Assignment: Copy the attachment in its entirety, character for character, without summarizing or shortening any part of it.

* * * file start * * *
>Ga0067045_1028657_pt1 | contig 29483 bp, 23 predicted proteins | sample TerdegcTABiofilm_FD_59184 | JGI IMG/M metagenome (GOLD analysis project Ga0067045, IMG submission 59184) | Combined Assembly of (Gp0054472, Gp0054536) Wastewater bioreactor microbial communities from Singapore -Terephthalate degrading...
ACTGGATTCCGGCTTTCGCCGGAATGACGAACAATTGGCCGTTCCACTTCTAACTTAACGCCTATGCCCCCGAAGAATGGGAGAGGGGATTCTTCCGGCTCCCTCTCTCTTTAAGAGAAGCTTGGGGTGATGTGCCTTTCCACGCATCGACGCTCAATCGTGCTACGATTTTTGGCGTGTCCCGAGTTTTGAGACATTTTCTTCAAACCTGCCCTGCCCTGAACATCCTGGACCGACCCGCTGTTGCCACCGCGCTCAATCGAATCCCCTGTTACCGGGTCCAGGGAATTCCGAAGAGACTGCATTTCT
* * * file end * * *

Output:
>Ga0067045_1028657_pt1 | contig 29483 bp, 23 predicted proteins | sample TerdegcTABiofilm_FD_59184 | JGI IMG/M metagenome (GOLD analysis project Ga0067045, IMG submission 59184) | Combined Assembly of (Gp0054472, Gp0054536) Wastewater bioreactor microbial communities from Singapore -Terephthalate degrading...
ACTGGATTCCGGCTTTCGCCGGAATGACGAACAATTGGCCGTTCCACTTCTAACTTAACGCCTATGCCCCCGAAGAATGGGAGAGGGGATTCTTCCGGCTCCCTCTCTCTTTAAGAGAAGCTTGGGGTGATGTGCCTTTCCACGCATCGACGCTCAATCGTGCTACGATTTTTGGCGTGTCCCGAGTTTTGAGACATTTTCTTCAAACCTGCCCTGCCCTGAACATCCTGGACCGACCCGCTGTTGCCACCGCGCTCAATCGAATCCCCTGTTACCGGGTCCAGGGAATTCCGAAGAGACTGCATTTCT